Review by Fiona Duncan, published 9th September 2007.
It's one of those places, The Bear, that makes me wish I'd lived in earlier, more colourful times, since its history belies the humdrum face it shows to the world today.One of the oldest inns in England, with its roots in the 13th century, it was given by Henry VIII to both Anne of Cleeves and Katherine Parr, visited by Elizabeth I, whose coachman expired here, and used by William III to meet the Commissioners of England in his bedchamber to negotiate his receipt of the English Crown. Samuel Pepys and John Evelyn stayed, too; according to their diaries, they both enjoyed the fish.
Cling to these facts. They'll give a night at The Bear more interest, because today's reality is far more prosaic than its past: even the stuffed brown bear that I used to look out for as I drove past has been brought in for its protection, and now sits behind glass. It was the end of the coaching era that spelled the hotel's steady decline, the nadir of which was its recent spell as a Ramada Inn. But now the rot has stopped.
I was invited to witness The Bear's recent refurbishment and so, for once, turned into the hotel's ample car park instead of rushing past. First pleasant surprise: a large weeping willow beside the briskly flowing water of the little River Dunn, and a tiny green island, surrounded by streams, reached by a wooden bridge. You can have a drink or bar food here, and the main road feels far away.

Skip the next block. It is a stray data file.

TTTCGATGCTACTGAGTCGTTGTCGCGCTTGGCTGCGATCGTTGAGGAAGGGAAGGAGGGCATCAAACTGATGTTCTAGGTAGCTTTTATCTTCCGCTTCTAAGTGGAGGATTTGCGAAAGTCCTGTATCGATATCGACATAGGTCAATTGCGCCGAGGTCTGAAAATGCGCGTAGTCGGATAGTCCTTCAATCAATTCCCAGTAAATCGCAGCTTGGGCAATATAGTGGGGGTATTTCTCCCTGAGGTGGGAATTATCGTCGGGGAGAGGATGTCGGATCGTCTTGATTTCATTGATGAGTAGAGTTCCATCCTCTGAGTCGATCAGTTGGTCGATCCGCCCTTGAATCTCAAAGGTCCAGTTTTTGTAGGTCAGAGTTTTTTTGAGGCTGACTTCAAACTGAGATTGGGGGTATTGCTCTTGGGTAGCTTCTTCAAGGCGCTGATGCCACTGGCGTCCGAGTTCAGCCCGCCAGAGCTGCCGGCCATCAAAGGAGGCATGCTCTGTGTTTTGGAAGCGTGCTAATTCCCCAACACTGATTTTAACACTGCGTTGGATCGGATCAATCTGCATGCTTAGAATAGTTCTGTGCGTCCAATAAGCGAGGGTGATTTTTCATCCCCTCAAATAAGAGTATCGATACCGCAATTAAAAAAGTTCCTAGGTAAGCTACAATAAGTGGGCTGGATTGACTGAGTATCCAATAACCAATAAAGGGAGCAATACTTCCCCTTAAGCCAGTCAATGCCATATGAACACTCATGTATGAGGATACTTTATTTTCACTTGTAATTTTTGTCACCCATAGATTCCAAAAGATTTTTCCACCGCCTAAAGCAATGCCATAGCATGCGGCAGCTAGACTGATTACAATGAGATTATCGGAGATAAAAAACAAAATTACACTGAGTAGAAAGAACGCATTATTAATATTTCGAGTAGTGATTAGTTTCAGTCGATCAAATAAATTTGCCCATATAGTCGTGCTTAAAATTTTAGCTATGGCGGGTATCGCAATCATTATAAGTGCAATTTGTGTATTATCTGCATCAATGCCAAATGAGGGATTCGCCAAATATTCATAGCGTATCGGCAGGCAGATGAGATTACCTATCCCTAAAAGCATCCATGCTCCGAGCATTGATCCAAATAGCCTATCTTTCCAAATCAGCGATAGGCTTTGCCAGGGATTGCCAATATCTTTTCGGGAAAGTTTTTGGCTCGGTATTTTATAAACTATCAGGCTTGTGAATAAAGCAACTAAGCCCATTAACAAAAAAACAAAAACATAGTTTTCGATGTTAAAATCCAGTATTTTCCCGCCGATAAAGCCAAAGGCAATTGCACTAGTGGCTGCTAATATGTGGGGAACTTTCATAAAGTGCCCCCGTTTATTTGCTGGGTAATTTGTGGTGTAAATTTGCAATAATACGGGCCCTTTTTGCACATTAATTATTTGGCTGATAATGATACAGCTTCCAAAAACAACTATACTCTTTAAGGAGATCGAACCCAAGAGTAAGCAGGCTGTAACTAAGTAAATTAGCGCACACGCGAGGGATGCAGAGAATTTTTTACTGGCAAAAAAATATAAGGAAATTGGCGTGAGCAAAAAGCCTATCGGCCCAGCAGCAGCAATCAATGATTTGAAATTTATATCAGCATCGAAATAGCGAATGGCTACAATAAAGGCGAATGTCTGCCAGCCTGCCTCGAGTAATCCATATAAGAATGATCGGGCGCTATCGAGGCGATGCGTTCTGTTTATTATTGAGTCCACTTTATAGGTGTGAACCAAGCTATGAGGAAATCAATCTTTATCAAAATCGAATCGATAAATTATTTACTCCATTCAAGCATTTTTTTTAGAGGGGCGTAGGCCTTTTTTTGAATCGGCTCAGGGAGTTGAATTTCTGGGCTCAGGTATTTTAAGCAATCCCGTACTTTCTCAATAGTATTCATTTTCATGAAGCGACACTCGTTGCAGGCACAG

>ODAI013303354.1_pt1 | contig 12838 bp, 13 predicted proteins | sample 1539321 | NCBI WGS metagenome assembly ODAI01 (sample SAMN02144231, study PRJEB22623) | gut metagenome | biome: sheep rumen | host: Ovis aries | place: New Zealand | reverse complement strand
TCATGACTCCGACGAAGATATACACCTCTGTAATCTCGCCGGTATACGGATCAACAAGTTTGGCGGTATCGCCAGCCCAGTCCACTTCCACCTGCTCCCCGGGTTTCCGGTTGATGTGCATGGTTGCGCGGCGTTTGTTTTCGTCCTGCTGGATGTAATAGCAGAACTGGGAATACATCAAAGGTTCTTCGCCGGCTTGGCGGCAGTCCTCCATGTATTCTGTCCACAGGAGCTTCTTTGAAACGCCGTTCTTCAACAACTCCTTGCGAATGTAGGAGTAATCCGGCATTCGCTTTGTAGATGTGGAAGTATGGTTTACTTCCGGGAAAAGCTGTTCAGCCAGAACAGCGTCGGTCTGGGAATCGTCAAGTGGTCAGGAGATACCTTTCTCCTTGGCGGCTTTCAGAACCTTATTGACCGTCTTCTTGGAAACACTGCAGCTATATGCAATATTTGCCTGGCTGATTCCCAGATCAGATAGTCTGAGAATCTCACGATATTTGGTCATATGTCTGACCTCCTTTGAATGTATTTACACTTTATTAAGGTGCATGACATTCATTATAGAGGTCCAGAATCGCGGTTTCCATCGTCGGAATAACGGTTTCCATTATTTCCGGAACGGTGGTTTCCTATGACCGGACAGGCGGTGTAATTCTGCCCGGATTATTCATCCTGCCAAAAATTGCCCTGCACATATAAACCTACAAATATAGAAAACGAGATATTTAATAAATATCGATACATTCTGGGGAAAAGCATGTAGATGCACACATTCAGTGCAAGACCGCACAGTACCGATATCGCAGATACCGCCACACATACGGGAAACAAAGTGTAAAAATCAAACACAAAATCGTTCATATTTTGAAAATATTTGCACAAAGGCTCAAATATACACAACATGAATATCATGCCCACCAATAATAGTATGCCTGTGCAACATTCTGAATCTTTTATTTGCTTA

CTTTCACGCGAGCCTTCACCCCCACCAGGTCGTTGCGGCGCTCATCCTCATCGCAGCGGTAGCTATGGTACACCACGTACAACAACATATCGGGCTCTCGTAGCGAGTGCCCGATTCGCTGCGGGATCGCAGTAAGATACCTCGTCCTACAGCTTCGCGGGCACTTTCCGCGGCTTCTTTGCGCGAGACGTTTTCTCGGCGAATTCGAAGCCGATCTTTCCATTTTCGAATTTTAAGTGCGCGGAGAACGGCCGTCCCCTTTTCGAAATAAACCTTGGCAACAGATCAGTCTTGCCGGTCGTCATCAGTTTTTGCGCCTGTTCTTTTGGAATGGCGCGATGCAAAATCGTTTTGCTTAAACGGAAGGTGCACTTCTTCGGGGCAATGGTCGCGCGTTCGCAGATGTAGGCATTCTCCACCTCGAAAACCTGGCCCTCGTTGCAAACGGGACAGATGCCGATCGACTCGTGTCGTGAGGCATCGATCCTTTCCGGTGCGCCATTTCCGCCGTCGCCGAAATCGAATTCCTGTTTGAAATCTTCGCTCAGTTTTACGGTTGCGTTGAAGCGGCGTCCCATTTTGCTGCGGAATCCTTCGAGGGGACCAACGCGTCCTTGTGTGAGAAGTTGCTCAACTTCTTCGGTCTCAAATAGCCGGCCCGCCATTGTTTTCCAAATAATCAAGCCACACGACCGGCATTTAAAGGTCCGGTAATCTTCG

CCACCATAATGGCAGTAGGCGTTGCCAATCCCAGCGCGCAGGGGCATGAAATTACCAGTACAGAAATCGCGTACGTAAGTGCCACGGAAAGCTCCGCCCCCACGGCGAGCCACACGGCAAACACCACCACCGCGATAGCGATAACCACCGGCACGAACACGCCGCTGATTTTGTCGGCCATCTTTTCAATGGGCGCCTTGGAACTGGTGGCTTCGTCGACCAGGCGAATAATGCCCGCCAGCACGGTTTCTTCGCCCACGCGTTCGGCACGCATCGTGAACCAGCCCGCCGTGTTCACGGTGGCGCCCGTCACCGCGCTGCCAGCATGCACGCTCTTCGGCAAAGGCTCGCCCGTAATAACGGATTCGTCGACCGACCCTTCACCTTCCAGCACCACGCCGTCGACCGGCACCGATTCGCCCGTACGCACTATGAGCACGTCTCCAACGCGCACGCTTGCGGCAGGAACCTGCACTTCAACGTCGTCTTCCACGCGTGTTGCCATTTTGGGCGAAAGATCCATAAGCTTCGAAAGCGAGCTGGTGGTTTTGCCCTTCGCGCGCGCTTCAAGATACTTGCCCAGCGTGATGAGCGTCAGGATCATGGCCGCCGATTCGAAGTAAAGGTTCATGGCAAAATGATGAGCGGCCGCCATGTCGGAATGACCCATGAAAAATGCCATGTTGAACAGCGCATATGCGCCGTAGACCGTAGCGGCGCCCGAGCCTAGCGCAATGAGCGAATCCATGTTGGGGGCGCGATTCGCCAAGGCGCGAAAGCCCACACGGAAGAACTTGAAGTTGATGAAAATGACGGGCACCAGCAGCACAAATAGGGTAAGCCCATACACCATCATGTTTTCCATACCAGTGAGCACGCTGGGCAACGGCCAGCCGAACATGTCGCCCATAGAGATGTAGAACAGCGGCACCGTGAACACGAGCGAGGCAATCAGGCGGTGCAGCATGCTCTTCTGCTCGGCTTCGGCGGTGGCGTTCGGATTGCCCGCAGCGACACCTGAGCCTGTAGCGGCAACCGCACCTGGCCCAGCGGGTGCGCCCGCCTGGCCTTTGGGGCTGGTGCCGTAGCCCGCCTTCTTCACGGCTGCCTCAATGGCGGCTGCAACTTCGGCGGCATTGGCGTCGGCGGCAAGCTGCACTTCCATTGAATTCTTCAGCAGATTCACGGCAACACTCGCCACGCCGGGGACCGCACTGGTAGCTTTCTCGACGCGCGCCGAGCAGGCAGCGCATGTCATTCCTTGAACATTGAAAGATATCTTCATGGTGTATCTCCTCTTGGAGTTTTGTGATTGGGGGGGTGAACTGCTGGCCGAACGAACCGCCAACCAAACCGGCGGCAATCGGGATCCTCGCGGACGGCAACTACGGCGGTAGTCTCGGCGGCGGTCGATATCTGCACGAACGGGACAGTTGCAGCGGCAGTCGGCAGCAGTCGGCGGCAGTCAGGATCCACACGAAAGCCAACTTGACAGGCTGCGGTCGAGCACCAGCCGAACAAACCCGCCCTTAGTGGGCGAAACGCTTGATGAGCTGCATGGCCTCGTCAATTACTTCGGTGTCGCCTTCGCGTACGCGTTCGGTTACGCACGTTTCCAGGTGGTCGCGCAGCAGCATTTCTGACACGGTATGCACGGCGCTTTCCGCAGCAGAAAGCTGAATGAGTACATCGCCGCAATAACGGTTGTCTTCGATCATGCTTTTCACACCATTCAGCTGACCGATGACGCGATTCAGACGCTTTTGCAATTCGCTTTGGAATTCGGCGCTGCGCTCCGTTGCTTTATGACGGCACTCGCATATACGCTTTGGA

There are also bedrooms in an annexe overlooking the water, but don't stay in one. They have yet to be refurbished and they must be grim because the receptionist neatly got out of showing me one.
All the other rooms, either in the nicely creaky main building, or in another annexe across the courtyard, have been done up, as has the ground floor. It's all, well, predictable and perfectly pleasant and nothing whatsoever to do with the hotel's rich past.
Chunky handmade wooden furniture in the bar, pastel colours in the dining room, pale bedrooms accented with a vibrant bedcover, armchair or stretch of wallpaper.
Despite the excellent beds, we might have lain awake for hours in the sickly orange glow that leaked through the curtains, courtesy of the floodlights along the front of the building, if we hadn't just eaten and drunk so very well.
The food was the second surprise, and why the dining room was almost empty on a Friday night I can't imagine. There's a chef in the kitchen (Phil Wild by name) who knows what he's doing (and breakfast only reinforced our favourable impressions).
An assiette of langoustines and crab with fennel dressing and duck breast with artichoke purée was particularly good, while from an intelligent wine list we drank a lively Pouilly Fumé and a terrific, complex Argentine Malbec. The bar meals, apparently, are up to the same standard. For the food alone, I'll happily stop at the ancient Bear again.
Charnham Street, Hungerford, Berkshire (01488 682 512; www.thebearhotelhungerford.co.uk)
Doubles from £100 per night; breakfast £9.95.